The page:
So, what has your teacher indicated is the “right” way to make a zine? If you’re unclear about format, size and content, there are plenty of tutorials online that detail this information. Ask your teacher to name an example of a perzine that he likes, try to find it (or the general equivalent) and then follow that format. This way, you know what he’s looking for. You can find many examples of perzines athttp://zinelibrary.info/english/personal.
Make sure that there is no way he can slash your grade based on design flaws. Give him something that—from a purely technical point of view—falls under the category of “aesthetically pleasing” and only include the most basic personal information you feel comfortable sharing. Don’t compromise yourself (only you know what that would look like).
You could even make up an entirely fictional story and call it personal details from your life—that is what I would do, actually. How is he going to know? Let him believe what he wants to believe—he already believes that it’s acceptable for him to assume that everyone is just like him: totally free to share private details about their lives without any consequences, and grade them based on that presumed freedom.
If you don’t feel comfortable calling your teacher out privately or publicly, don’t. Do what make sense for you. Only you can make that call. Do what you need to do to feel safe.
After you turn in that “made in the belly of white privilege” fake zine and you get the A, you should feel free - if you want - to forget you ever made that zine. That wasn’t your first zine. That was the convoluted outcome of a teacher out of touch with his privilege. A zine is not materiality forced out of you by a white male instructor.
A zine is an extension of yourself. You define that, not him or anyone else.
You don’t have to hate the zine you made for class—you may even end up enjoying the process and the final product. You may decide that this zine does in fact reflect who you are, but don’t put unnecessary pressure on yourself if you can’t make up your mind about it immediately.
Take what you can from the experience of what it’s like to make a zine for a class requirement, but don’t feel bad if you don’t like the zine either, or still feel anxiety when it’s done. What you are experiencing is the totally normal cognitive dissonance one feels when someone tries to quantify the value of your inner world through forcing you to make a perzine and then grading it.
Don’t let this experience of making a zine turn you off from the medium itself, or the practice. Imagine what your first zine experience would have been like if you had been sitting at a bus stop, and next to you was a small little photocopied, stapled book, and inside were hand-drawn comics, copies of photos, and personal stories that made you laugh, cry and think. You suddenly found yourself caring for someone you never met — all because you found their zine.
You took the zine home and placed it on a shelf in your room for safekeeping, and that night you dreamt about the zine YOU would make that weekend at home — the one that someone else might discover one day.
If you decide to refuse to make this zine and take your concerns to the administration, or to make it anyway—I support your choice. But don’t let white male privilege in the classroom damage your perception of zine-making or zine culture. It does belong to you, and you get to define what that means for you—not him.”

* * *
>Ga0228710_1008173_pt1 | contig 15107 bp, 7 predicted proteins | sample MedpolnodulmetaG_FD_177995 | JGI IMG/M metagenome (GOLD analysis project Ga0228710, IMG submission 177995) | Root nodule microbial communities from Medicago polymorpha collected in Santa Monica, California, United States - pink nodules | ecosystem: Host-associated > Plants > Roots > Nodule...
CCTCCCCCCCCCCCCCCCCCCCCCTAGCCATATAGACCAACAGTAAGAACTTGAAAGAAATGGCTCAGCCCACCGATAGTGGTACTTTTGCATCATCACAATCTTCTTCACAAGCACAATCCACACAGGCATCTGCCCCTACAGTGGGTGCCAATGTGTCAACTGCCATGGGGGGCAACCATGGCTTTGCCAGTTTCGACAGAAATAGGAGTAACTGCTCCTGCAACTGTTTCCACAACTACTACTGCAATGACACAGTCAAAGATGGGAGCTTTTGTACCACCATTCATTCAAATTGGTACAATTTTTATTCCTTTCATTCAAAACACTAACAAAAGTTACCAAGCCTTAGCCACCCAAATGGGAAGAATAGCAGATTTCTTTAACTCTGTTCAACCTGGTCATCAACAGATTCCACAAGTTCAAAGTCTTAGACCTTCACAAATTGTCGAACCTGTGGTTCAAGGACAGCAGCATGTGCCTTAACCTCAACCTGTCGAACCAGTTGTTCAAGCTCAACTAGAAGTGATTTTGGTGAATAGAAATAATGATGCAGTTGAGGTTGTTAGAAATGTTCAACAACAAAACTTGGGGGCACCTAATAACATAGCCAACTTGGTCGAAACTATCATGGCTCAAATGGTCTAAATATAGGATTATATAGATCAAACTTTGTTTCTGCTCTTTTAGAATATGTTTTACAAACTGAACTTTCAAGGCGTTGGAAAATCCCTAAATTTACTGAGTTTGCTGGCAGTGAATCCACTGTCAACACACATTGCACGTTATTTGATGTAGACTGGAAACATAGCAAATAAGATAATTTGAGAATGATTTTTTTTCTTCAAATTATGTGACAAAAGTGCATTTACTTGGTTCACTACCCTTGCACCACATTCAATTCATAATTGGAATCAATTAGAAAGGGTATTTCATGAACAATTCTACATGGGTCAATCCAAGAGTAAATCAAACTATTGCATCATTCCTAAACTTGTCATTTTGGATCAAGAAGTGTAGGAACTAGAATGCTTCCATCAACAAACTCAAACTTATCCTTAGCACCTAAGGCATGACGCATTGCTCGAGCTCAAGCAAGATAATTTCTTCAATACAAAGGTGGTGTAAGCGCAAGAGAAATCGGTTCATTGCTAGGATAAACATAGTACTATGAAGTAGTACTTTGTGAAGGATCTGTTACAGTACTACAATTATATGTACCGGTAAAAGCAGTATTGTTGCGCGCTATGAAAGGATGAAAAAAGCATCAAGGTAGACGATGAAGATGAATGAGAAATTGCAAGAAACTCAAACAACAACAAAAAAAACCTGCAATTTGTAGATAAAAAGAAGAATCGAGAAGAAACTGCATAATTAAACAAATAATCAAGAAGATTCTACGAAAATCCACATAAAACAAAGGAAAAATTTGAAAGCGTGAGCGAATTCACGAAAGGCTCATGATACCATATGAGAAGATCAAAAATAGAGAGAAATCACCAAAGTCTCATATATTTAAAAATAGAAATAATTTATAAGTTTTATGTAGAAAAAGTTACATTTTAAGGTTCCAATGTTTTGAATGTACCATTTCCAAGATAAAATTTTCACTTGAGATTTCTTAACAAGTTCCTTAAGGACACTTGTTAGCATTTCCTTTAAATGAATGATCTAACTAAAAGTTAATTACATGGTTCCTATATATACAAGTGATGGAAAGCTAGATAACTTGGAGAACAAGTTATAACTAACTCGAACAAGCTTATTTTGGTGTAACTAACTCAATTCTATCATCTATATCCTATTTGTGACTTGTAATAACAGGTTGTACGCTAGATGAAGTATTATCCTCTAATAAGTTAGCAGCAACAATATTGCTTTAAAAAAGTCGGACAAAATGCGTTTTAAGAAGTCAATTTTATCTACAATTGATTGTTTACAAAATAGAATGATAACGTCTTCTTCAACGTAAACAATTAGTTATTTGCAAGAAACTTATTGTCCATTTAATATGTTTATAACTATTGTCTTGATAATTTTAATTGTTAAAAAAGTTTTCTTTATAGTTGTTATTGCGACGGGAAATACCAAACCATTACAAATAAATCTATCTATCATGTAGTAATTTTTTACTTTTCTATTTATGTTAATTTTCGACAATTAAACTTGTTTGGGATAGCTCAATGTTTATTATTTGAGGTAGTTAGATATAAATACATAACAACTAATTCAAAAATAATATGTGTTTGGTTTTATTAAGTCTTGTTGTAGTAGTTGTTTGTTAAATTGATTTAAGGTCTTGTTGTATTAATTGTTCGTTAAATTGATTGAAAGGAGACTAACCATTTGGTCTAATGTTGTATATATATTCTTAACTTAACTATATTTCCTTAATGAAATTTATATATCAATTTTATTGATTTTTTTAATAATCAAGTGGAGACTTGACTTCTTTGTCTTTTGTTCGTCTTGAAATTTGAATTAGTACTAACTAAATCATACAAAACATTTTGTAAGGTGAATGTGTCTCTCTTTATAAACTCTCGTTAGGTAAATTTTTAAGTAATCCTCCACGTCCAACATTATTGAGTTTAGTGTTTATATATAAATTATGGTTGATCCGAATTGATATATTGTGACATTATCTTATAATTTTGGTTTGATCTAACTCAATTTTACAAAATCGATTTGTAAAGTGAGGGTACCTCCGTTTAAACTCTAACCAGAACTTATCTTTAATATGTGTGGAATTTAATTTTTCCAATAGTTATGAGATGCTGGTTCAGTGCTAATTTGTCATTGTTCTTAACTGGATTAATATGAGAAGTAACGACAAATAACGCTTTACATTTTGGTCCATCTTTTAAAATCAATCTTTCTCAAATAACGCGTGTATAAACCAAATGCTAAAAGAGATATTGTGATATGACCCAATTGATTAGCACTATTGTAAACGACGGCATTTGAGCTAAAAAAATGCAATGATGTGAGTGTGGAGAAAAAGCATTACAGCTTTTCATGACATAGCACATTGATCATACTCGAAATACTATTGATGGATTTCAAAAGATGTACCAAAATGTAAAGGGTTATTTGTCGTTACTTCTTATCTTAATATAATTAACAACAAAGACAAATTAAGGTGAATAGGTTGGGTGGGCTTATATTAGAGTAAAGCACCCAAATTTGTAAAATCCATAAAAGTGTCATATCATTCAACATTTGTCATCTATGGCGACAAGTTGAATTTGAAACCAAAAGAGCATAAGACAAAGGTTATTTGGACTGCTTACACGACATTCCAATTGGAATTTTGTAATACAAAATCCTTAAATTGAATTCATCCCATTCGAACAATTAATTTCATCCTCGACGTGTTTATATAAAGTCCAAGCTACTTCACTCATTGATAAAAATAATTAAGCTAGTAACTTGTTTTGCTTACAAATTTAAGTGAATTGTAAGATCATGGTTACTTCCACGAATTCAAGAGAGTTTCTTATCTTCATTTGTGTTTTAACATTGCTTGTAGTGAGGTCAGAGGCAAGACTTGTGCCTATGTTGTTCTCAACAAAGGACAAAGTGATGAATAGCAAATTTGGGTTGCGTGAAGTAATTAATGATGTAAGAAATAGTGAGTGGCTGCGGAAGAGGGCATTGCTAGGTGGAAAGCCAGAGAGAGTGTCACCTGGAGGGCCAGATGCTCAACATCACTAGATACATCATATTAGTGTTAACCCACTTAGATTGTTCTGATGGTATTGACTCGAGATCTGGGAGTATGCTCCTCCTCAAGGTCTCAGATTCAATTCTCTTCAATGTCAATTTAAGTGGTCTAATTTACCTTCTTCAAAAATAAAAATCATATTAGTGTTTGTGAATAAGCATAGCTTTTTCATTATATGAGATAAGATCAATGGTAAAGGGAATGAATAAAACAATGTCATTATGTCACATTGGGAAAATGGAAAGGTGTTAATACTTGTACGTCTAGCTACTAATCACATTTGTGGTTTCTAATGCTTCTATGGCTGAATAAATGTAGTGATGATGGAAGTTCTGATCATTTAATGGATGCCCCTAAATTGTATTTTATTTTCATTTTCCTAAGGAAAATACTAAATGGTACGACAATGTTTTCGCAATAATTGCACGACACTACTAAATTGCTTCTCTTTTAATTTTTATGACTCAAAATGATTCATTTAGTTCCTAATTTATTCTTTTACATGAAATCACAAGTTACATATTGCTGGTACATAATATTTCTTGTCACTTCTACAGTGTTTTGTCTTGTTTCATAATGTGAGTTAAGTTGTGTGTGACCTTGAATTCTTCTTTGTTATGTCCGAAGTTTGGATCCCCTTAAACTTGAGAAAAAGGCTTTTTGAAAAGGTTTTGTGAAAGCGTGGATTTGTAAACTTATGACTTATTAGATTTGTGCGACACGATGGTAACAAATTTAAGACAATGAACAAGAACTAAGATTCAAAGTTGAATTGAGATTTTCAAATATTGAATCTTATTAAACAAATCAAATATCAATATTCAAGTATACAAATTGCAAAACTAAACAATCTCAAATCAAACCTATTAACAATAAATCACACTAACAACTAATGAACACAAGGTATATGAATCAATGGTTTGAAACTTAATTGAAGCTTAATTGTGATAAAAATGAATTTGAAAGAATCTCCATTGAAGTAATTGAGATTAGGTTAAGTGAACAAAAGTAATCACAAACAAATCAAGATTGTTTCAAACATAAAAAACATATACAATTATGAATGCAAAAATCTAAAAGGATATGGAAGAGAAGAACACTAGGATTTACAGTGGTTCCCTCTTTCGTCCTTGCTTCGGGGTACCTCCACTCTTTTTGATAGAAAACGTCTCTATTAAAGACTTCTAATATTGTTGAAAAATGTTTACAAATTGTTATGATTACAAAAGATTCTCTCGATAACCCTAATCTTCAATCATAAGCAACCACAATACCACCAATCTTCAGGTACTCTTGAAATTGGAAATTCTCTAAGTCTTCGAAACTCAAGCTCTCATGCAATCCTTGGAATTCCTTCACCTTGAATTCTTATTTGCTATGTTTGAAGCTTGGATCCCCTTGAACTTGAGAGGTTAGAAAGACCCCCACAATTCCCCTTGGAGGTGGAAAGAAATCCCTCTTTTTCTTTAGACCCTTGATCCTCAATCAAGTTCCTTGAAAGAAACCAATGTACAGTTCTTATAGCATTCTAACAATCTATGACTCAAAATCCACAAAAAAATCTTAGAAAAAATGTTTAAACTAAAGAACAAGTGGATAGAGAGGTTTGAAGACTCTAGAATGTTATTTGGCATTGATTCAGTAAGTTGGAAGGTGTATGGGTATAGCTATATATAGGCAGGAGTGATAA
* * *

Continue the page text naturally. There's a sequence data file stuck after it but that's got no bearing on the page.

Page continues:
Educators: Be in tune with what motivates you to introduce zine-making into your lesson plan. Ask yourself these questions:
1) Why do I care about introducing zine-making and zine culture to my students? What relevant information should I be sharing with them about zine culture and history — and how do my own privileges inform how I prioritize this information?
2) Does it make sense for me to only talk about zines made by white people to a classroom full of primarily students of color?
3) Is it really necessary for me to grade the zines—can they simply get a pass or fail based on completing the assignment?
4) What am I leaving out of my retelling of zine history that is silencing and oppressive to my students of color?
5) If I don’t have much information about zines by people of color, what steps will I take to educate myself BEFORE introducing zines to my students?
COMMUNITY: If you are an educator or youth workshop facilitator who uses zines in the classroom, send us your experiences to firstname.lastname@example.org with “zine teacher” as the subject line. We want to share a wide range of voices on this topic. Also, feel free to leave your comments in a reblog.
Want more? Read POCZP Midwest Coordinator Joyce’s recap of her zine-making experience with an all Native girl scout troop.
“Let’s Talk About” is an experimental series by POCZP created to share communal knowledge, resources and reflections on a wide range of topics affecting communities of color.
If you are a person of color—or a white person with a history of supporting POC Zine Project— who wants to contribute to “Let’s Talk About,” submit to email@example.com with “Let’s Talk About” in the subject line.
All submissions to “Let’s Talk About” will be compiled into a zine (print & digital) that will be released by POCZP in December of 2013.
SUPPORT POC ZINE PROJECT
If everyone in our community gave $1, we would more than meet our fundraising goal for 2013. If you have it to spare, we appreciate your support. All funds go to our 2013 tour, the Legacy Series and the poverty zine series.